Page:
Two men in suits standing next to a plate of food.

‘Very special’ food product drives massive growth in Edmonton company

Food and Agriculture
Published On
October 24, 2018
BioNeutra senior vice-president and former Edmonton mayor Bill Smith, left, and BioNeutra president and CEO Jianhua Zhu at BioNeutra’s production plant, 9608 25 Ave., in Edmonton on Feb. 23, 2016. The company has developed a prebiotic low-calorie sweetener called VitaFiber.DAVID BLOOM / POSTMEDIA, FILE

You might think it’s a slam dunk success to be Edmonton’s fastest growing company, as well as the 55th fastest growing company in all of Canada, according to Canadian Business Magazine.

In the last five years, BioNeutra’s revenues have grown 1,378 per cent.

The company is also about to open a new Edmonton factory to produce its main product, the organic sweetener VitaFiber, a low-calorie, prebiotic fiber derived from starch from peas, tapioca and root vegetables.

In essence, we’ve got near miraculous growth here and an amazing-sounding product.

But when I end my interview with BioNeutra president and CEO Jianhua Zhu by congratulating him on his success, Zhu said, “If you think it’s a success, maybe. But I don’t think it’s a success. We still have a long way to go. We need to push harder for the market and we have a lot of work to do to confirm the health benefit.”

I can see Zhu’s point. Nothing is certain for him or for his company, and the progress already made is the result of a lifetime of struggle, one that speaks to how an individual can rise up even in the face of the worst kind of oppression.

Zhu was born in 1960 into a prosperous family in the city of Guangzhou in southeast China, his grandfather a successful businessmen in herbal remedies and his father a physician. But when Zhou was a boy, the Marxist dictatorship of Mao Zedong brought in the Cultural Revolution, the violent oppression of the country’s educated and business classes. The communists confiscated Zhu’s family property and sent his parents to a forced labour camp in the countryside. Educating the children of the former elite was also discouraged.

“It was a very difficult time for my family,” said Zhu, who was sent to live with relatives.

Zhu found a way to academic success through diligent hard work and the sympathy of some teachers. When the ban on university education for children from the business class was lifted, Zhu got into university. He earned a doctorate in chemical engineering, then worked as a professor in China and Japan before coming to the University of Alberta in 1998.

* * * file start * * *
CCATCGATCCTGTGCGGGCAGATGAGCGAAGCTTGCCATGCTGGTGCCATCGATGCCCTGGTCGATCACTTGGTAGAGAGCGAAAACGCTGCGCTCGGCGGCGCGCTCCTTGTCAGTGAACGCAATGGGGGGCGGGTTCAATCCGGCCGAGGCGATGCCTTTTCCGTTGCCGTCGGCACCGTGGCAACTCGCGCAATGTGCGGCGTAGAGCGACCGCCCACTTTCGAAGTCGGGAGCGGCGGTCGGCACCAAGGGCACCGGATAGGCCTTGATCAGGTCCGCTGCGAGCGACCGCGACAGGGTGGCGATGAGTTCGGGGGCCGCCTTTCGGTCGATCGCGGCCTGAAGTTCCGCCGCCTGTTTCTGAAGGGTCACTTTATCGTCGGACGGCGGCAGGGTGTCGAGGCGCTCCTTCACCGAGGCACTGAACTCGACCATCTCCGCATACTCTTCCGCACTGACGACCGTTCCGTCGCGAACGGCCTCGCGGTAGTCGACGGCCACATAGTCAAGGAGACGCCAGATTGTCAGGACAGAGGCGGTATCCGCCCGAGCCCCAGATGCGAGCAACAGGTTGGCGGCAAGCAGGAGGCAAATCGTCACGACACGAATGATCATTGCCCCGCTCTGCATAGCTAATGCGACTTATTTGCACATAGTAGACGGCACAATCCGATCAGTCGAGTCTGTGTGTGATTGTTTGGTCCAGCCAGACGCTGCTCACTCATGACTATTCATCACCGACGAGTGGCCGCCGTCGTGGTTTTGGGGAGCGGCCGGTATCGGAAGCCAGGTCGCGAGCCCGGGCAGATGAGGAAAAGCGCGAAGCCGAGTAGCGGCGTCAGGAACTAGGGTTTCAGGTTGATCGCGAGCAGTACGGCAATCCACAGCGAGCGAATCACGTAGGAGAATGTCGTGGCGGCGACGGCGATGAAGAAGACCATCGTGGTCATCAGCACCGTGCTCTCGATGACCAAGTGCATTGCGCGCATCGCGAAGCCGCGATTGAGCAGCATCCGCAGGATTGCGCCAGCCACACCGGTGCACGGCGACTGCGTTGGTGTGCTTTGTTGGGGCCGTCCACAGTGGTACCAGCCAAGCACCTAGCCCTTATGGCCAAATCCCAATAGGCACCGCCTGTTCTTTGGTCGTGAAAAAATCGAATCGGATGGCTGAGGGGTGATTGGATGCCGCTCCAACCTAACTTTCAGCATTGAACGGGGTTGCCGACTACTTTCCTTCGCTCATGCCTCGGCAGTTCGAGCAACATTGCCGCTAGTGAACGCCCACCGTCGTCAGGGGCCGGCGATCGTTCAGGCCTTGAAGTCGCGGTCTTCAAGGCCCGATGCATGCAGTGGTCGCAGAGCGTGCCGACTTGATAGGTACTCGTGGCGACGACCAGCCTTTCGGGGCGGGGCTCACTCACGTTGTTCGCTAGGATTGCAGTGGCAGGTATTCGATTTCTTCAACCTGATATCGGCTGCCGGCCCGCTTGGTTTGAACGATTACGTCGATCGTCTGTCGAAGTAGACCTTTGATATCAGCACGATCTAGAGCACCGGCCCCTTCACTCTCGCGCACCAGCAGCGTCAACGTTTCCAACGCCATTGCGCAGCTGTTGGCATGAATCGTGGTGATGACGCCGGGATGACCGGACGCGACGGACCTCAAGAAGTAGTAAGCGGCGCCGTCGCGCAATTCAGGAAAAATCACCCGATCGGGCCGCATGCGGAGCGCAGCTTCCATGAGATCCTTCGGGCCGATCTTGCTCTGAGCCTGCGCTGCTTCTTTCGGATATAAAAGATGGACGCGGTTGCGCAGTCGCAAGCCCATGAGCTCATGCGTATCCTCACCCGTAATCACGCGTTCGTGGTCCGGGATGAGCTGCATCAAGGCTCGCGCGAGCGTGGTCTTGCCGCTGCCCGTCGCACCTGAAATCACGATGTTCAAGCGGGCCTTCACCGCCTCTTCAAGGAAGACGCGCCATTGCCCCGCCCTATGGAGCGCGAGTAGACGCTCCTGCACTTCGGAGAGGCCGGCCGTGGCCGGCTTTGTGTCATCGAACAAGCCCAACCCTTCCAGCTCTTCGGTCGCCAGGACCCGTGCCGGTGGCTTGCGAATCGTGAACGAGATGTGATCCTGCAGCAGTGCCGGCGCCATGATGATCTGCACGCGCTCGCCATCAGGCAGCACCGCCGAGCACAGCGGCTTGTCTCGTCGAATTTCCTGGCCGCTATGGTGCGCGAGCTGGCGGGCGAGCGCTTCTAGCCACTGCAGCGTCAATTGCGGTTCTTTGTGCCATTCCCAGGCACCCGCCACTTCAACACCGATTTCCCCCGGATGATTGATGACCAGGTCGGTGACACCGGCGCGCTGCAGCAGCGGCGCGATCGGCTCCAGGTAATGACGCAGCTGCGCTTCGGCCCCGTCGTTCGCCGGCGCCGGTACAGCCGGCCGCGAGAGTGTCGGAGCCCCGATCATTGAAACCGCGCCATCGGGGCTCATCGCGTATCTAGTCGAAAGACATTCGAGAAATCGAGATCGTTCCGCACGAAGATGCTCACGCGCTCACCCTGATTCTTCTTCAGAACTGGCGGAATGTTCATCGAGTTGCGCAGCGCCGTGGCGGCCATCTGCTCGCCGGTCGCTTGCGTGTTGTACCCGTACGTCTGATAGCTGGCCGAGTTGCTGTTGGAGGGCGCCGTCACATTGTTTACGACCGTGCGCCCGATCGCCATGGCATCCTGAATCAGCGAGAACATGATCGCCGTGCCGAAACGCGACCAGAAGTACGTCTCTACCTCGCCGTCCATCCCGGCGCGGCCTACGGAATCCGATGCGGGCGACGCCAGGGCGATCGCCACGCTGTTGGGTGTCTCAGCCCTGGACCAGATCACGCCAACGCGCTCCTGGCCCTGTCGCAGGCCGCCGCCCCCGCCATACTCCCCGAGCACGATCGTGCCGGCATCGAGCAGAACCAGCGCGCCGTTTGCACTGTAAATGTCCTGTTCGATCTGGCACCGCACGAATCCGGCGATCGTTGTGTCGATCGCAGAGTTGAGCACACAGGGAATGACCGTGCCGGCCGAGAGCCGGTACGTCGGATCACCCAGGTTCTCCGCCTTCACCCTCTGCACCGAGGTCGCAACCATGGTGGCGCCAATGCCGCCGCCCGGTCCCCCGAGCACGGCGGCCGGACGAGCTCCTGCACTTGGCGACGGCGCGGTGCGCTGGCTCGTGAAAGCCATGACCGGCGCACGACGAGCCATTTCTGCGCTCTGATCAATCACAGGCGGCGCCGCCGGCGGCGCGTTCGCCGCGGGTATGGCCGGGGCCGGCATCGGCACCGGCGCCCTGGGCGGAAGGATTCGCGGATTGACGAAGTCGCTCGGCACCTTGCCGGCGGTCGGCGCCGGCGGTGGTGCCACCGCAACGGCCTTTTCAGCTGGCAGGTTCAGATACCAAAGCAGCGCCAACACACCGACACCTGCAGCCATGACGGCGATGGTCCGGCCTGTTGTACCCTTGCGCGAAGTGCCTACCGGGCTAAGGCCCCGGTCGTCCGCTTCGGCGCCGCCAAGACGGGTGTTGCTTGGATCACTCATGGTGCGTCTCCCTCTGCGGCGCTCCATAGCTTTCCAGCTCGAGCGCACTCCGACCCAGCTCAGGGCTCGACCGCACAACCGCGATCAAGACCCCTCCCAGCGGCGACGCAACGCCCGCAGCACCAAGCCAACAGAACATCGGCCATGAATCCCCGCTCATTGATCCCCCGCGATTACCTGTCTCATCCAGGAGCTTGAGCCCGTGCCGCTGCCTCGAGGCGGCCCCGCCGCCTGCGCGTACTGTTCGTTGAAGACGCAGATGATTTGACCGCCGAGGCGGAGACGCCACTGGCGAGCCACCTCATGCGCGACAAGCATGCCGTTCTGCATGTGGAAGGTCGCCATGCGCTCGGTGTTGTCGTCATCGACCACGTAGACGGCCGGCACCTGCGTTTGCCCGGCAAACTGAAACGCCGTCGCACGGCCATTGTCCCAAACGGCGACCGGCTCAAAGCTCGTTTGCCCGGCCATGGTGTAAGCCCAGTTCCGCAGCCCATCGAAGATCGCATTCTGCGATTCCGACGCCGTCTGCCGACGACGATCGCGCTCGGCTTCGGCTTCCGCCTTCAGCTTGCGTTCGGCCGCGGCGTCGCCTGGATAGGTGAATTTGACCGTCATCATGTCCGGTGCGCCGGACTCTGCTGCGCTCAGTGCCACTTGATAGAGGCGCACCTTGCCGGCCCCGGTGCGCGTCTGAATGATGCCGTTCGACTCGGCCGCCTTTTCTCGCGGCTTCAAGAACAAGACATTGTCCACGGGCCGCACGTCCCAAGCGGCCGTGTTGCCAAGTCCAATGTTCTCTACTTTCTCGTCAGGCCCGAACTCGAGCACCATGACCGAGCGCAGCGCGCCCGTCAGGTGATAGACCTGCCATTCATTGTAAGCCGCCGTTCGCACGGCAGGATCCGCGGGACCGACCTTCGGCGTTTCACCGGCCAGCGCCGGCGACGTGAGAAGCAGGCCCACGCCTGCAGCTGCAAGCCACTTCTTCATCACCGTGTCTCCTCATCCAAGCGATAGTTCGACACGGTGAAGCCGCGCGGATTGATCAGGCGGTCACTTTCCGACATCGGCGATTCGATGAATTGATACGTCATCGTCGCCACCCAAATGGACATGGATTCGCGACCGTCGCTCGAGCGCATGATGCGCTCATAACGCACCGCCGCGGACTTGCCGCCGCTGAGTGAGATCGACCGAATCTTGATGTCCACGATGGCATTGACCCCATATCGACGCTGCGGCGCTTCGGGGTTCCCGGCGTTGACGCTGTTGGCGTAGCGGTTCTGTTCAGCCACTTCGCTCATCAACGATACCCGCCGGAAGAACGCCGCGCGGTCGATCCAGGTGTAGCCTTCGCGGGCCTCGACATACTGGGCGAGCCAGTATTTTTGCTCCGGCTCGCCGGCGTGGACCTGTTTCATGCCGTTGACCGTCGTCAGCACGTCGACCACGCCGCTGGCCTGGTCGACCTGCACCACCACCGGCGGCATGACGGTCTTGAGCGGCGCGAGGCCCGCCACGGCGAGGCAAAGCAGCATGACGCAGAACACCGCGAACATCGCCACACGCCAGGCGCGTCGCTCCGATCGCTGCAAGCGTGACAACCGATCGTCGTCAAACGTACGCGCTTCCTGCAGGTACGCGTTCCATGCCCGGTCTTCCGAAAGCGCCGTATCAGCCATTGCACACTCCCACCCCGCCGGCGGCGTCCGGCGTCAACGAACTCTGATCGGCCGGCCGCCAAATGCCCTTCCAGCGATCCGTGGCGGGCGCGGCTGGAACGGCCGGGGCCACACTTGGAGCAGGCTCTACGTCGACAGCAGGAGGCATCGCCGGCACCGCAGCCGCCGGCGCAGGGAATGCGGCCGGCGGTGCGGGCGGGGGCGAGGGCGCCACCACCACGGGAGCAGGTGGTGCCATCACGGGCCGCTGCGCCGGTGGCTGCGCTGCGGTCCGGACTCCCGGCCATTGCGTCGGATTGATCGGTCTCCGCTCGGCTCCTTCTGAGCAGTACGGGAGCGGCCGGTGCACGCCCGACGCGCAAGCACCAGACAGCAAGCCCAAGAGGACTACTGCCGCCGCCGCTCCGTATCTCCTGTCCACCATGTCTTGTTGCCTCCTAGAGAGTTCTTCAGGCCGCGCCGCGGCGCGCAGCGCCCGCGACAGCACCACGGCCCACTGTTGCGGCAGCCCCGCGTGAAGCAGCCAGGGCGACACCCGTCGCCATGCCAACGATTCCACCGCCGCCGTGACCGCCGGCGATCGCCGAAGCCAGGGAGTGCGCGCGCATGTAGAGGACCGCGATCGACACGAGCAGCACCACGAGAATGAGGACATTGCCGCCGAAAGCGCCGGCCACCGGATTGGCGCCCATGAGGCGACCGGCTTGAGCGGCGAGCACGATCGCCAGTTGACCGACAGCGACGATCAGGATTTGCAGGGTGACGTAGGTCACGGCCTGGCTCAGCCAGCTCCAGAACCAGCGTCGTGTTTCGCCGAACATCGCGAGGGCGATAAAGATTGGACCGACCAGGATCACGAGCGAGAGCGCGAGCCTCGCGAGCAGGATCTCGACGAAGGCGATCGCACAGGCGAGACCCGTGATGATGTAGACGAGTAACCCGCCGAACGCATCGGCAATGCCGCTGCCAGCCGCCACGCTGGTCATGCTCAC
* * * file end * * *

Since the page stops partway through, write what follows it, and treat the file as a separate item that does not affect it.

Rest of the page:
From his research work in China, Zhu held the non-China rights for the organic sweetener that goes by the name of Isomaltooligosaccharide (IMO), or as BioNeutra markets it, VitaFiber.

Zhu decided it would be best to start his own company to see if he could sell IMO in North America.

The product had originally been developed in China and Japan in the 1930s when food scientists set out to find the chemical compound in starchy plants that aided in the production of good gut bacteria and sound digestion in humans. Zhu’s research developed and patented a better process to get a purer grade of IMO.

“The idea is to use natural processes and natural resources to make a healthy nutritional ingredient,” he says.

“Right now you have a lot of artificial sweeteners. Very, very sweet. But with three properties in this one product, this (VitaFiber) is very special. It is a low-calorie sweetener, prebiotic and dietary fiber function.”

To create his business, Zhu had to draw on loans from friends and colleagues and Alberta government grants. It took from 2003 to 2012 and $13 million to get the necessary approvals from Health Canada and other national food regulators to use VitaFiber in foods. Proving its positive health impacts in the lab is still ongoing, Zhu said.

“Financially, it was very hard to run,” Zhu said of BioNeutra. “In the first 10 years approximately, we had no income … We can’t promise anything to investors. That is very, very hard.”

BioNeutra has 15,000 tonnes of VitaFiber per year produced in plants in Indonesia and China, with the Edmonton plant to produce 5,000 tonnes per year when it opens in November.

BioNeutra chairman Bill Smith, Edmonton’s former mayor, said the next plan is to expand to the United States, the product’s main market, with mostly middle-class consumers worried about weight gain and their health buying it.

VitaFiber is now used in 200 products, from a sweetener for power bars to syrup for pancakes.

Zhu has it in his coffee every morning. “It tastes like honey, a very good taste,” he said.

I tried it myself after making hot chocolate with milk, cocoa and VitaFiber.

The result? The drink is as tasty as mixing in sugar or using Chipits, and all the more tasty knowing it isn’t making me so fat and might even make me feel healthier. So I’ll stick to calling this enterprise a success.